- Targeted Therapy
- Palliative Care
- Day Care Centre
- Paxman Scalp Cooling
- Bone Marrow Evaluation
- Genetic Counselling
- Home Healthcare
- Clinical Research
- 2nd Opinion Clinic
- Multi-Disciplinary Tumor Board-MDT
- Onco Nutrition
- Onco Physiotherapy
- Medical Tourism
- Yoga & Wellbeing
- Patient Support Group
- Crowd Funding
Yoga in general
Yoga is primarily an age-old set of activities that include exercise, meditation, emotional and breathing regulation, and breathing control. Yoga is being researched as a means to help cancer patients with their sleep issues and reduce stress.
A yoga technique called oncology yoga was developed to address the unique physical and mental needs left behind by cancer and cancer treatments. It is based on scientific research. It is an active practice that combines breathing with movement to lessen the short- and long-term side effects that cancer patients and survivors experience, including bone loss, lymphedema, scar tissue, constipation, neuropathy, exhaustion, and anxiety.
Benefits of yoga while on cancer treatment
- Reduced tiredness
Yoga has been associated in several studies with lessened weariness in cancer patients. Three research revealed that patients’ weariness decreased the more yoga sessions they participated in each week, and several studies have found a significant reduction in fatigue with the usage of yoga.
- Reduced tension
Fighting a terminal illness is demanding on the body, the mind, and the emotions. This part of cancer might also be helped by yoga. According to one study, engaging in a seven-week yoga practice can cut the risk of experiencing “mood disturbance” by as much as 65%.
- Enhances physical performance
Cancer impacts your ability to move in addition to all that’s on your mind. The body can become stiff and sore after being sick or being in the hospital, which makes it harder to carry out daily chores.
- Improved sleep
Sleeping might be challenging when you are under physical and mental stress, but your body needs enough sleep to repair it. Cancer patients who practice yoga report feeling more relaxed at night and having less trouble sleeping.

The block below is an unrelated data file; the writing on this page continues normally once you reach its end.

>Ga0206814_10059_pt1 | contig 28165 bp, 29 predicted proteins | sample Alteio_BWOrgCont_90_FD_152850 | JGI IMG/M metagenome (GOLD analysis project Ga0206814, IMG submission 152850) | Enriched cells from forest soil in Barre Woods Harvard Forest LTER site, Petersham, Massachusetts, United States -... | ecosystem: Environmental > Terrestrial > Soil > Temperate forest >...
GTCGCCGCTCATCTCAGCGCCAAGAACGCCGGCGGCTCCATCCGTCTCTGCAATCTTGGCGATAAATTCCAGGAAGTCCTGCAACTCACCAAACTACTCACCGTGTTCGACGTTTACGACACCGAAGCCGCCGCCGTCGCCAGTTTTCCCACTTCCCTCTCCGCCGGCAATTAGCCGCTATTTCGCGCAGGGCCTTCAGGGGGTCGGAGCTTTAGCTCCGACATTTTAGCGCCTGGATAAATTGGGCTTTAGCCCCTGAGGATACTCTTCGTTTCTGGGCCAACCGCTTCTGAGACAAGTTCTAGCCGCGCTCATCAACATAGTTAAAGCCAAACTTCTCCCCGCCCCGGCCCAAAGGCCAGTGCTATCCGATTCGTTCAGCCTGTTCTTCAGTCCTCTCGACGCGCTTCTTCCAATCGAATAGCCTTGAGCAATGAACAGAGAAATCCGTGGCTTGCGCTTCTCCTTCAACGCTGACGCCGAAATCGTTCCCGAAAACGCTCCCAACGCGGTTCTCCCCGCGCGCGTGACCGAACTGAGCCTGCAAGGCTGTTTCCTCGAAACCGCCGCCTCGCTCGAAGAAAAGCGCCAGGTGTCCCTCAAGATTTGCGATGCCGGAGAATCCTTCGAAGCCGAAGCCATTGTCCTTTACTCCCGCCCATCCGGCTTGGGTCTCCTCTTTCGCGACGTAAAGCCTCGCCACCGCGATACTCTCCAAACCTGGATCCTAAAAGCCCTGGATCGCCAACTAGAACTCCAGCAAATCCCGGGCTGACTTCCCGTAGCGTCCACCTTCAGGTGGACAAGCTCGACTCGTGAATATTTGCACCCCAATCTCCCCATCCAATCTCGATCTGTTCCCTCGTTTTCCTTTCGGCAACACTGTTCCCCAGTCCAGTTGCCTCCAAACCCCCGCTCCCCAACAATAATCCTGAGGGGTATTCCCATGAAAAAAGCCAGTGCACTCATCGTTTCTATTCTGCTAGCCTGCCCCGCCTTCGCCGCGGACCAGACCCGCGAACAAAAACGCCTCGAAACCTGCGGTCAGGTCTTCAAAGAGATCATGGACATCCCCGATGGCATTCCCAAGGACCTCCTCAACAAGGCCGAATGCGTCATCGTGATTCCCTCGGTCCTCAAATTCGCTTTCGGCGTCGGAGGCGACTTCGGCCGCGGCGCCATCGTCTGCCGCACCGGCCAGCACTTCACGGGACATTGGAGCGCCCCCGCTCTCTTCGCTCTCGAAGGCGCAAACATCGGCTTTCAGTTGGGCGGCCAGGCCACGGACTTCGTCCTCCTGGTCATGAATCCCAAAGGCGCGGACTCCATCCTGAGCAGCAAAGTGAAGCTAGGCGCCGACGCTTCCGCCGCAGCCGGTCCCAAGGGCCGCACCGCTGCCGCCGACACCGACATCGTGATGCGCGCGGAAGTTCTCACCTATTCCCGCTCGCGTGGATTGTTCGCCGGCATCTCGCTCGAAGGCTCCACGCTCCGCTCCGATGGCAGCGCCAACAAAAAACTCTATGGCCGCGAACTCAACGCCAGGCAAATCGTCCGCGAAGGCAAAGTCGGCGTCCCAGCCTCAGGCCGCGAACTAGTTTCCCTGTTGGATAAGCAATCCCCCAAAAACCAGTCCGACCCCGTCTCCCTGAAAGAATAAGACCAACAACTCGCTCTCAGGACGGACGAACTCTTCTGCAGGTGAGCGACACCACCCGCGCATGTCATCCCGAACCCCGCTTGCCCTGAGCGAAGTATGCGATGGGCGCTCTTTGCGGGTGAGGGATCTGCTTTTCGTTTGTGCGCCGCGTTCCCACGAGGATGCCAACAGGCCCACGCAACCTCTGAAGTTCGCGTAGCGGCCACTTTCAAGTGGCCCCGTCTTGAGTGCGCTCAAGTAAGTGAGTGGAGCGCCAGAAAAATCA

- Lower possibility of recurrence
Managing your risks is crucial even after a cancer diagnosis and recovery because obesity is a risk factor for the disease. Yoga is merely one method of avoiding the risk through regular exercise.
Precautions while performing yoga
- Before someone with a weakened immune system utilizes the space you use, as well as the mats and props, make sure they are clean.
- Cancer patients’ immunological function can change dramatically from week to week, so avoid anyone with signs of a cold, fever, flu, or any other active infectious infection.
- Props and ties that put direct pressure on the skin should be avoided because they may induce bleeding based on the way they are used.
- Cancer patients may have a port or a central line. Some doctors urge their patients to avoid lowering their heads beneath their hearts with no inversions, standing forward bends, or downward-facing dog posture, for example.
Schedule of yoga
Yoga can be practiced if you can breathe. It all begins with self-compassion. Make some time in your day, even if it’s only 5 minutes.
To assist create consistency, try the following everyday practices:
- Taking some deeper belly breaths.
- Keeping a thankfulness journal on a daily basis. Keep a journal and just write something you are grateful for when you wake up and when you go to bed.
- Close your eyes and place a period between your ideas. This is useful for interrupting a continuous stream of nervous thoughts.
- Reading uplifting poems or passages.
- Making delicate, directed motions.
- Getting in touch with nature. Take a brief walk outside or simply sit outside and breathe in the fresh air.